mysql> UNLOCK TABLES;
mysql> FLUSH PRIVILEGES;
mysql> exit;

This concludes the MySQL master setup.
8. Configuring the MySQL slave, login to the MySQL server as root on the slave system:
]$ mysql -u root -p
(note: this command assumes you are not root on the system, but should work even if you are.)
9. Create the database “mydb” on the slave MySQL server:
mysql> CREATE DATABASE mydb;
mysql> exit;
10. If you have made an SQL dump of mydb on the master and have transferred it to the slave, then it is now time to

import the SQL dump into our newly created mydb on the slave::
]# mysql -u root -p<password> mydb < /path/to/mydb.sql
Important: There is no space between -p and <password>)
alternatively: If you leave out ‘-p<password>’ mysqldump will prompt you for it before
executing your command.
11. Next we have to tell MySQL on the slave that it is the slave, that the master is 192.168.0.6, and that the

master database to watch is mydb. Therefore we add the following lines to /etc/my.cnf:
Original my.cnf
[mysqld]
datadir=/var/lib/mysql
socket=/var/lib/mysql/mysql.sock
user=mysql
# Default to using old password format for compatibility with mysql 3.x
# clients (those using the mysqlclient10 compatibility package).
old_passwords=1

# Disabling symbolic-links is recommended to prevent assorted security risks;
# to do so, uncomment this line:
# symbolic-links=0

[mysqld_safe]
log-error=/var/log/mysqld.log
pid-file=/var/run/mysqld/mysqld.pid
/etc/my.cnf after editing
[mysqld]
datadir=/var/lib/mysql
socket=/var/lib/mysql/mysql.sock
user=mysql
# Default to using old password format for compatibility with mysql 3.x
# clients (those using the mysqlclient10 compatibility package).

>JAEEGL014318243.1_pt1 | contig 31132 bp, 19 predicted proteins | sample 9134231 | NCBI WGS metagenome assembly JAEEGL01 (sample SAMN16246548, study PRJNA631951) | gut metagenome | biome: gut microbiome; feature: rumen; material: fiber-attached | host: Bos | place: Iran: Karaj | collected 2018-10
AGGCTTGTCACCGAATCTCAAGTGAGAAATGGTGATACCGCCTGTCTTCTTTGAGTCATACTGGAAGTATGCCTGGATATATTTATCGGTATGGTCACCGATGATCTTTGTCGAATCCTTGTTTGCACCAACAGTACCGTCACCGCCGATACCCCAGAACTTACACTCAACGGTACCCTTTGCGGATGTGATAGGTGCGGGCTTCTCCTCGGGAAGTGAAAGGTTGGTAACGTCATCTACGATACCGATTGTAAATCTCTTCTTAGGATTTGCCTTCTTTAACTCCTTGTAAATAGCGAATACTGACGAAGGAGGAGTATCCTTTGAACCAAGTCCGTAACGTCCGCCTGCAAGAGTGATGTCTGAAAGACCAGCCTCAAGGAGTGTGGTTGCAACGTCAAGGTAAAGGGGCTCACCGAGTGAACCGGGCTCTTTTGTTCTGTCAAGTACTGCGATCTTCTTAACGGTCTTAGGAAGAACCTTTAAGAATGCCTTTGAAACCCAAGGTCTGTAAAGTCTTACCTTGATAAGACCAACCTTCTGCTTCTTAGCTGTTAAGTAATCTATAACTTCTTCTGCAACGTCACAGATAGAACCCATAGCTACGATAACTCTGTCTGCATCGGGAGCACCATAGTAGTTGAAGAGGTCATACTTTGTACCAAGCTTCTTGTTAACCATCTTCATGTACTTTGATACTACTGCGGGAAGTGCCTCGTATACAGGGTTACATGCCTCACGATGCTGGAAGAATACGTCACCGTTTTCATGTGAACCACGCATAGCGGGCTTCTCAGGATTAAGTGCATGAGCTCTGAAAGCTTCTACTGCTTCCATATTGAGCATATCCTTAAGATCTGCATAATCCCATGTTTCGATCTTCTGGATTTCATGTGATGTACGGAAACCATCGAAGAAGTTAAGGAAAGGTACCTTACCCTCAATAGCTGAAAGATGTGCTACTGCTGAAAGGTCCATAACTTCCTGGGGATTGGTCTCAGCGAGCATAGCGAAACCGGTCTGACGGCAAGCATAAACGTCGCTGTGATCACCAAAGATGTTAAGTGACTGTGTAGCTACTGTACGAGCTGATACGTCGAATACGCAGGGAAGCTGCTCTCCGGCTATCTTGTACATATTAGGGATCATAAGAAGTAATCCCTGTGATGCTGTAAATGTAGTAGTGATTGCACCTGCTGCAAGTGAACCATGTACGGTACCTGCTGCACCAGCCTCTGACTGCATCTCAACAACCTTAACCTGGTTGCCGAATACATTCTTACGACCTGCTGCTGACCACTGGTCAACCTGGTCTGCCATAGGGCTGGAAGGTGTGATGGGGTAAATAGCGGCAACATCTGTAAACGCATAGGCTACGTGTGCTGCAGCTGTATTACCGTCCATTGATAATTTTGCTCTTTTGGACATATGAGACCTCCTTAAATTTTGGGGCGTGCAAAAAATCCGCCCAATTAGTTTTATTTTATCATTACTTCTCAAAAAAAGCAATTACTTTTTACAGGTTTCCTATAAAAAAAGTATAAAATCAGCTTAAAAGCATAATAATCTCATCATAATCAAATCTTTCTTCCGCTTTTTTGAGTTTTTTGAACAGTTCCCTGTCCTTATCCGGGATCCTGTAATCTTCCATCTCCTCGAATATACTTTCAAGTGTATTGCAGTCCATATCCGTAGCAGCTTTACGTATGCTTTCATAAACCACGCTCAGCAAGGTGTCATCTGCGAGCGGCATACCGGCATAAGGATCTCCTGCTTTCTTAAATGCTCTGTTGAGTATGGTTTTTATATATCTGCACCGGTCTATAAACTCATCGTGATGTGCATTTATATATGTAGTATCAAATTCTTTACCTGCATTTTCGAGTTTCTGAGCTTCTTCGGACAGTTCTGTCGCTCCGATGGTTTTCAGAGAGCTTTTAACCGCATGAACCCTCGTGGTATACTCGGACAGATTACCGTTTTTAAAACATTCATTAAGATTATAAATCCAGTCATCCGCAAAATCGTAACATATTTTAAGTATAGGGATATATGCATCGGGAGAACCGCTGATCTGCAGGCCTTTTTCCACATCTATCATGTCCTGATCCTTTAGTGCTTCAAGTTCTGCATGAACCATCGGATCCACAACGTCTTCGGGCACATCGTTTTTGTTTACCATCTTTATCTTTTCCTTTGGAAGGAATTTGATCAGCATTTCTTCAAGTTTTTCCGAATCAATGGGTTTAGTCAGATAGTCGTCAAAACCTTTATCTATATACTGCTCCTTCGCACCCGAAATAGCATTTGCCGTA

old_passwords=1
server-id=2
master-host=192.168.0.6
master-user=slave_user
master-password=slave_user’s password
master-connect-retry=60
replicate-do-db=mydb
# Disabling symbolic-links is recommended to prevent assorted security risks;
# to do so, uncomment this line:
# symbolic-links=0

[mysqld_safe]
log-error=/var/log/mysqld.log
pid-file=/var/run/mysqld/mysqld.pid

Note::Serverid’s used can be any numeric number it should be distinguished from any other pc on your server

12. Restart the MySQL server on the slave:
service mysqld restart

13. Final steps (still logged in to MySQL shell):
mysql> SLAVE STOP;

(note: make sure to change the example values here appropriately.)
mysql> CHANGE MASTER TO MASTER_HOST=’192.168.0.6′, MASTER_USER=’slave_user’, MASTER_PASSWORD='<some_password>’,

MASTER_LOG_FILE=’mysql-bin.006′, MASTER_LOG_POS=167;
mysql> START SLAVE;
mysql> FLUSH PRIVILEGES;
mysql> exit;

* MASTER_HOST is the IP address or hostname of the master (in this example it is 192.168.0.6).
* MASTER_USER is the user we granted replication privileges on the master.
* MASTER_PASSWORD is the password of MASTER_USER on the master.
* MASTER_LOG_FILE is the file MySQL gave back when you ran SHOW MASTER STATUS; on the master.
* MASTER_LOG_POS is the position MySQL gave back when you ran SHOW MASTER STATUS; on the master.

After these steps you should get this output then your databse will replicate
Just login to mysql of slave and type
Show slave status \G
mysql> show slave status \G
*************************** 1. row ***************************
Slave_IO_State: Waiting for master to send event
Master_Host: 192.168.0.6
Master_User: slave_user
Master_Port: 3306
Connect_Retry: 60
Master_Log_File: mysql-bin.006
Read_Master_Log_Pos: 427
Relay_Log_File:
Relay_Log_Pos: 564
Relay_Master_Log_File:
Slave_IO_Running: Yes
Slave_SQL_Running: Yes

1 row in set (0.00 sec)

If u will get this output then replication of your database has been started.

Cheers